In fact, as I write this I am sitting in my Rolfing office where the latest issue of IDEA Fitness Journal has been delivered. Is their cover article for spring- our season of emerging from winter coats and wearing less clothing- about leaner thighs? Or a firmer butt? Nope. It’s a major self care piece: Break Free of Chronic Stress: Exploring Fibromyalgia. From a fitness journal!? Yep folks, I believe this is just another sign of many that we are entering an era of caring for our bodies, and from there exploring the myriad of ways we can delight in it when it’s not totally bumming us out.

And because this is my career, and I am relentlessly curious, I get to see all this cool stuff that is either emerging or simply being better attended and utilized these days. Well, suffice it to say it finally occurred to me that there needed to be some kind of home for all this goodness to live so that anyone can find their way to information that will help them to be happier in their bodies. And so FFF was born! If you’re tired of the cranky, slouchy, and ouchy, or are just a big ole body nerd, you should come hang out with us (*wink. *nod: you can subscribe so you don’t miss any of the goodness) We'll be interviewing the thought leaders in the "make bodies better" fields, and will be pulling all kinds of juicy information from the wide array of voices on these topics. It’s going to be fun!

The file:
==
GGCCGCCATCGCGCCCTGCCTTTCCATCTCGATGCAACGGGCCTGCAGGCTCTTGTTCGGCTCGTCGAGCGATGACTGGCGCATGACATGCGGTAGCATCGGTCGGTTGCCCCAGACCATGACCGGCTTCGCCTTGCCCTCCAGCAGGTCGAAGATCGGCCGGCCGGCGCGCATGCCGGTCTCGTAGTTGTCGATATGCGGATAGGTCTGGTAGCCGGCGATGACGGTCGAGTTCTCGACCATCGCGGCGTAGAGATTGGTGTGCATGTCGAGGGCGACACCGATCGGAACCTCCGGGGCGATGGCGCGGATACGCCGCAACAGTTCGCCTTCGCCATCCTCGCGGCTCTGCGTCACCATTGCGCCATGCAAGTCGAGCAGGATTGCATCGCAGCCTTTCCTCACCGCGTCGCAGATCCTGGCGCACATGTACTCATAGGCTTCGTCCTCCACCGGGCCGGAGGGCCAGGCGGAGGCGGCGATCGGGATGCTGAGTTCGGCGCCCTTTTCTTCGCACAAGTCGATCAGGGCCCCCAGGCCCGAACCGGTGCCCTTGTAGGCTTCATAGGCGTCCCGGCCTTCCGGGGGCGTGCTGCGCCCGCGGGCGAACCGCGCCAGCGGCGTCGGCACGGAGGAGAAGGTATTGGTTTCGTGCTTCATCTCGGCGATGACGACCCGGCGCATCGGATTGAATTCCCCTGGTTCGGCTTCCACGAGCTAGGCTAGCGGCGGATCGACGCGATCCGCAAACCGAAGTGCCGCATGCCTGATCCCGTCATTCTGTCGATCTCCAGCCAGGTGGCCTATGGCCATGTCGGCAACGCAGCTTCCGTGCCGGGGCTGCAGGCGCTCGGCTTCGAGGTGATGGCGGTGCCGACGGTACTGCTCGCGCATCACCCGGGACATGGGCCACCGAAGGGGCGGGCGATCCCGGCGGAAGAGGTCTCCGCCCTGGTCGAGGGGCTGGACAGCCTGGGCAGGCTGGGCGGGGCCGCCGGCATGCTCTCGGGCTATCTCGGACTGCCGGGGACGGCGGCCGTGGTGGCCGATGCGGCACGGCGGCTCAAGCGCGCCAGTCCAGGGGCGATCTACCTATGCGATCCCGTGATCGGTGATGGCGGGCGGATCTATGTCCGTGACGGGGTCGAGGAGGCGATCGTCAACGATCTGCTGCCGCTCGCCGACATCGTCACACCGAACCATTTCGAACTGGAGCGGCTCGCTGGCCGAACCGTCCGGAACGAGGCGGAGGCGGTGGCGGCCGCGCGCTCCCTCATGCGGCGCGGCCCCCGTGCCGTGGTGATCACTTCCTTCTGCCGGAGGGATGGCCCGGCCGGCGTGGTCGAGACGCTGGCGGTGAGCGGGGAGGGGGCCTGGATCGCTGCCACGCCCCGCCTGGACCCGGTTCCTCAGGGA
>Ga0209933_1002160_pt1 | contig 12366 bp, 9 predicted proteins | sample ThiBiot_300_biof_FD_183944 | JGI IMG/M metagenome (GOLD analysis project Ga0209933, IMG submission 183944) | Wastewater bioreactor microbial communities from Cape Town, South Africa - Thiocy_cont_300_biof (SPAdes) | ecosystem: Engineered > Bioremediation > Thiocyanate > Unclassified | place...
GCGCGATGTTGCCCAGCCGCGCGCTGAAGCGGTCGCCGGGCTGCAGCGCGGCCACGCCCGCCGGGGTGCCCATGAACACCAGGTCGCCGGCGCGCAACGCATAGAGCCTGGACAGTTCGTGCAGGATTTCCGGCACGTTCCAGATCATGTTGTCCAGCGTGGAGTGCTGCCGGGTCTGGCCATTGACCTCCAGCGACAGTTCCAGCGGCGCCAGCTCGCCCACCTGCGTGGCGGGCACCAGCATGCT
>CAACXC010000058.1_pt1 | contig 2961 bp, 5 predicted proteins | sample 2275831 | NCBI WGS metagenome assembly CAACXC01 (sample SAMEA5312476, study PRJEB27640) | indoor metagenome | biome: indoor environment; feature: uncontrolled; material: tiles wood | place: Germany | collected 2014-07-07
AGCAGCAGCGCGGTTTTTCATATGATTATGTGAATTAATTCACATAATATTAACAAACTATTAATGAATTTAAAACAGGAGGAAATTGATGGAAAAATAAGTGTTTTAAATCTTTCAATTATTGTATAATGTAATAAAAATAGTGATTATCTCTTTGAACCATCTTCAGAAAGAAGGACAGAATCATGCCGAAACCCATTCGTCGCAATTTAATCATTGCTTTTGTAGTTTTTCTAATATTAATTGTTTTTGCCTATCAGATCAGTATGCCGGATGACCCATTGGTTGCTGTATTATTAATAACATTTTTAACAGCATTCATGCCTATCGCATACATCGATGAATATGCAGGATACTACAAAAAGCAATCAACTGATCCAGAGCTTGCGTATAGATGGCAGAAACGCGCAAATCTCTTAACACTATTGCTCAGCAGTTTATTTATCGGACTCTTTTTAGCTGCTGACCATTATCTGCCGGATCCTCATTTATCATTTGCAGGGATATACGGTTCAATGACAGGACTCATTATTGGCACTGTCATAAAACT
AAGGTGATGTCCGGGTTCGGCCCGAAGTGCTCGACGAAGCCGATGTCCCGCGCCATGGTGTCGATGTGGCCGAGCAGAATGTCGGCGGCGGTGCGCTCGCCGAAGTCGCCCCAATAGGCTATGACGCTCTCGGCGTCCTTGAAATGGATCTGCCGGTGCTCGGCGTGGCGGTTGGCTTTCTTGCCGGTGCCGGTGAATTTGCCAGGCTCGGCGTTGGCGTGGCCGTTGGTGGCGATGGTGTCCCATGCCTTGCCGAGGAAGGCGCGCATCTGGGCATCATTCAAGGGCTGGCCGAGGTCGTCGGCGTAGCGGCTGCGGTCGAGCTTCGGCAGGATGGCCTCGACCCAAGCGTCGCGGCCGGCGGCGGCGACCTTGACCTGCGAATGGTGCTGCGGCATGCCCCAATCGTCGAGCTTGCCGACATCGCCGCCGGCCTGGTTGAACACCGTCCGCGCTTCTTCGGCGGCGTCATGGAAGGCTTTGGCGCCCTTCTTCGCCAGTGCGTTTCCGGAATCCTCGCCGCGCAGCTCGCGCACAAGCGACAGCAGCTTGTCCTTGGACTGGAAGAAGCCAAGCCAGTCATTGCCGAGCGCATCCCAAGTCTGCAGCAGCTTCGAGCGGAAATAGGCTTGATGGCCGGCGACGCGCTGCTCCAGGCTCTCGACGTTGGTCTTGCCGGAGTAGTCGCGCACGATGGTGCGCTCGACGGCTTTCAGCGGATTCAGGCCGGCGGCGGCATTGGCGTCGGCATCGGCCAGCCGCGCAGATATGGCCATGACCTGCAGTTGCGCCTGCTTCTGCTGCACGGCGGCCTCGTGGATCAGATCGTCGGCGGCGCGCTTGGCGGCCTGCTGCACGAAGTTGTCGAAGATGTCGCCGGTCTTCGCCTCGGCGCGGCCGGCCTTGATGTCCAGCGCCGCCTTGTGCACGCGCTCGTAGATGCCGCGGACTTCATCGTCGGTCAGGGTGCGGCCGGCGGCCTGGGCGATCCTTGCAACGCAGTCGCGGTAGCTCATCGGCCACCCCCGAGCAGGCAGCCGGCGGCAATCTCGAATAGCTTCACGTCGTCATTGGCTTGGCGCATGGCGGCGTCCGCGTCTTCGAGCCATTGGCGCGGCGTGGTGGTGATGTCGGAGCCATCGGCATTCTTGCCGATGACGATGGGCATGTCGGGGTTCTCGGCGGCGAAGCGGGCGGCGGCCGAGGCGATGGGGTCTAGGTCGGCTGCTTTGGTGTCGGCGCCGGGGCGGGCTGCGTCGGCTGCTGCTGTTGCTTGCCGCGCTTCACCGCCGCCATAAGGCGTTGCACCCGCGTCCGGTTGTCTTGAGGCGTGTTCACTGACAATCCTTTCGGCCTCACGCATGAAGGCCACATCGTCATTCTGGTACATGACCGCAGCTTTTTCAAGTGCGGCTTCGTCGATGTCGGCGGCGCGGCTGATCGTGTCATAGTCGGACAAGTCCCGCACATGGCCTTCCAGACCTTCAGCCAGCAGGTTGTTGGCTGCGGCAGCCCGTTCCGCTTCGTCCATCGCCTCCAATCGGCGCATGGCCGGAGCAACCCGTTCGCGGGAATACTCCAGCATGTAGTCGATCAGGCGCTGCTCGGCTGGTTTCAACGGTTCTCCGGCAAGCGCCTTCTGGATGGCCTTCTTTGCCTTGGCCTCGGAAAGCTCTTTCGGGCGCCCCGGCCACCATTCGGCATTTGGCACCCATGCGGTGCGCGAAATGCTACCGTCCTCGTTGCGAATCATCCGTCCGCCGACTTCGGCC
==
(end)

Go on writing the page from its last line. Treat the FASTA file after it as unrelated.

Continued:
Photo by thesuperheroquest